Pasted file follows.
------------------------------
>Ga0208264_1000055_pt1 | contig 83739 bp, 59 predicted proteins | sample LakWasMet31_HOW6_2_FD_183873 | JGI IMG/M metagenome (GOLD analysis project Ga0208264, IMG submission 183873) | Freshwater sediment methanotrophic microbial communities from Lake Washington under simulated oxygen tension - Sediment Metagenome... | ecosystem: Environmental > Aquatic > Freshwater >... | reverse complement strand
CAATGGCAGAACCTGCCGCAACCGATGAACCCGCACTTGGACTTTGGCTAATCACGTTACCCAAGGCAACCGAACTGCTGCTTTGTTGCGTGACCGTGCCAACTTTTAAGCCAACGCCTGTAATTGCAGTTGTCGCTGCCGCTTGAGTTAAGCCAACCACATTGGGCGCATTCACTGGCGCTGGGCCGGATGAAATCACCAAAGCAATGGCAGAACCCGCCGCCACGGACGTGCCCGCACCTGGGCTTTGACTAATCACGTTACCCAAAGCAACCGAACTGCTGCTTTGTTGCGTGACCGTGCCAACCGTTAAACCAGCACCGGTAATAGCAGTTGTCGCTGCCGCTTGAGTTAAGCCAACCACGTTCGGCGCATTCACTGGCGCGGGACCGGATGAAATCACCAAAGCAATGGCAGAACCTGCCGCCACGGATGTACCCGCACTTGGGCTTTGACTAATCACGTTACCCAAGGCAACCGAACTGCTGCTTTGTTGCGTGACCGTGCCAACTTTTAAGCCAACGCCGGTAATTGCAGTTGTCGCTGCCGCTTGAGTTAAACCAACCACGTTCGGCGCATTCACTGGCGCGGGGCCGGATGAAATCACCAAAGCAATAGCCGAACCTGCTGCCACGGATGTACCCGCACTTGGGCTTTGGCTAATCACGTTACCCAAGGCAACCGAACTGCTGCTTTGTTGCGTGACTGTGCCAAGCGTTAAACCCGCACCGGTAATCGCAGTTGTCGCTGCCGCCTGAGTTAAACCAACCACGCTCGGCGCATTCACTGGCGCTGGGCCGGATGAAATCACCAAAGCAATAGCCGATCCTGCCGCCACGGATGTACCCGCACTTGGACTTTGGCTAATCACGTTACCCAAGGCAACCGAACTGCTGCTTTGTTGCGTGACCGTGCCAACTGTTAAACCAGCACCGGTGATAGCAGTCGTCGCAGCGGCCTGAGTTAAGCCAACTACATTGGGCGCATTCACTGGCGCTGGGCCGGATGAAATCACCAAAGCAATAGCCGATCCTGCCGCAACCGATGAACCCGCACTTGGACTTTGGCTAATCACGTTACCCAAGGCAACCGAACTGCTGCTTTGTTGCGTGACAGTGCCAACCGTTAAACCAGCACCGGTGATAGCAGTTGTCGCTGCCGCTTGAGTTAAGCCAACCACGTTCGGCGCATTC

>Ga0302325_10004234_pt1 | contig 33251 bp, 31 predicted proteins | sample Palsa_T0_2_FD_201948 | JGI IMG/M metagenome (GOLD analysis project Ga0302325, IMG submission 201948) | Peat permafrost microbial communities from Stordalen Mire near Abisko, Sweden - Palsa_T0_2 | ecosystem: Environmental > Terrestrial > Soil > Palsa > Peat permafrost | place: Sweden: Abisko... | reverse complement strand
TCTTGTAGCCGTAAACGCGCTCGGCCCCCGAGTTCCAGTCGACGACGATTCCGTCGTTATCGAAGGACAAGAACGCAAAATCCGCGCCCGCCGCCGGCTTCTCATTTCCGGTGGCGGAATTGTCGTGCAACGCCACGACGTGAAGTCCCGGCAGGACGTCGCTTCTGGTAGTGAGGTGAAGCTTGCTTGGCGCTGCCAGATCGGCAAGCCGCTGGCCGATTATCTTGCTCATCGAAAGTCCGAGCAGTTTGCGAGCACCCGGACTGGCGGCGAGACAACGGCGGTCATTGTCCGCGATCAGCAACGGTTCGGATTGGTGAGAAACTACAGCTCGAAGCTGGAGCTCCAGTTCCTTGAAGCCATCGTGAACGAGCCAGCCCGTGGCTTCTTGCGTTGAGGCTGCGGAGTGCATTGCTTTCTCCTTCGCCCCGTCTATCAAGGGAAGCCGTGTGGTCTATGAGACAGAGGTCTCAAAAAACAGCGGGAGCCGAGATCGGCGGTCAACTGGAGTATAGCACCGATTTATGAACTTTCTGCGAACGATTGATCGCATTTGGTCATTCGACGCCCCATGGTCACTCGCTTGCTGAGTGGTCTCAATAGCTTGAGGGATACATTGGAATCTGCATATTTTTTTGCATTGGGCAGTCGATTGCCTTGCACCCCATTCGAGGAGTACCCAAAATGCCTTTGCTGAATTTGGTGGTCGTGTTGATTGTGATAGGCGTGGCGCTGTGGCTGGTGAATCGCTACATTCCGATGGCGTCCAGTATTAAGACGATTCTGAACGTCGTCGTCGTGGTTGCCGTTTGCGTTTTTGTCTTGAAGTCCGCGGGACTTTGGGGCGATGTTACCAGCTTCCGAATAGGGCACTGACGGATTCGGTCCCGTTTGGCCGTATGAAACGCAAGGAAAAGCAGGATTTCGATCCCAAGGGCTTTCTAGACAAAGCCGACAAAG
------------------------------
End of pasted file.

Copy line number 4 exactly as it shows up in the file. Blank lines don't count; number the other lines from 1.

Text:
TCTTGTAGCCGTAAACGCGCTCGGCCCCCGAGTTCCAGTCGACGACGATTCCGTCGTTATCGAAGGACAAGAACGCAAAATCCGCGCCCGCCGCCGGCTTCTCATTTCCGGTGGCGGAATTGTCGTGCAACGCCACGACGTGAAGTCCCGGCAGGACGTCGCTTCTGGTAGTGAGGTGAAGCTTGCTTGGCGCTGCCAGATCGGCAAGCCGCTGGCCGATTATCTTGCTCATCGAAAGTCCGAGCAGTTTGCGAGCACCCGGACTGGCGGCGAGACAACGGCGGTCATTGTCCGCGATCAGCAACGGTTCGGATTGGTGAGAAACTACAGCTCGAAGCTGGAGCTCCAGTTCCTTGAAGCCATCGTGAACGAGCCAGCCCGTGGCTTCTTGCGTTGAGGCTGCGGAGTGCATTGCTTTCTCCTTCGCCCCGTCTATCAAGGGAAGCCGTGTGGTCTATGAGACAGAGGTCTCAAAAAACAGCGGGAGCCGAGATCGGCGGTCAACTGGAGTATAGCACCGATTTATGAACTTTCTGCGAACGATTGATCGCATTTGGTCATTCGACGCCCCATGGTCACTCGCTTGCTGAGTGGTCTCAATAGCTTGAGGGATACATTGGAATCTGCATATTTTTTTGCATTGGGCAGTCGATTGCCTTGCACCCCATTCGAGGAGTACCCAAAATGCCTTTGCTGAATTTGGTGGTCGTGTTGATTGTGATAGGCGTGGCGCTGTGGCTGGTGAATCGCTACATTCCGATGGCGTCCAGTATTAAGACGATTCTGAACGTCGTCGTCGTGGTTGCCGTTTGCGTTTTTGTCTTGAAGTCCGCGGGACTTTGGGGCGATGTTACCAGCTTCCGAATAGGGCACTGACGGATTCGGTCCCGTTTGGCCGTATGAAACGCAAGGAAAAGCAGGATTTCGATCCCAAGGGCTTTCTAGACAAAGCCGACAAAG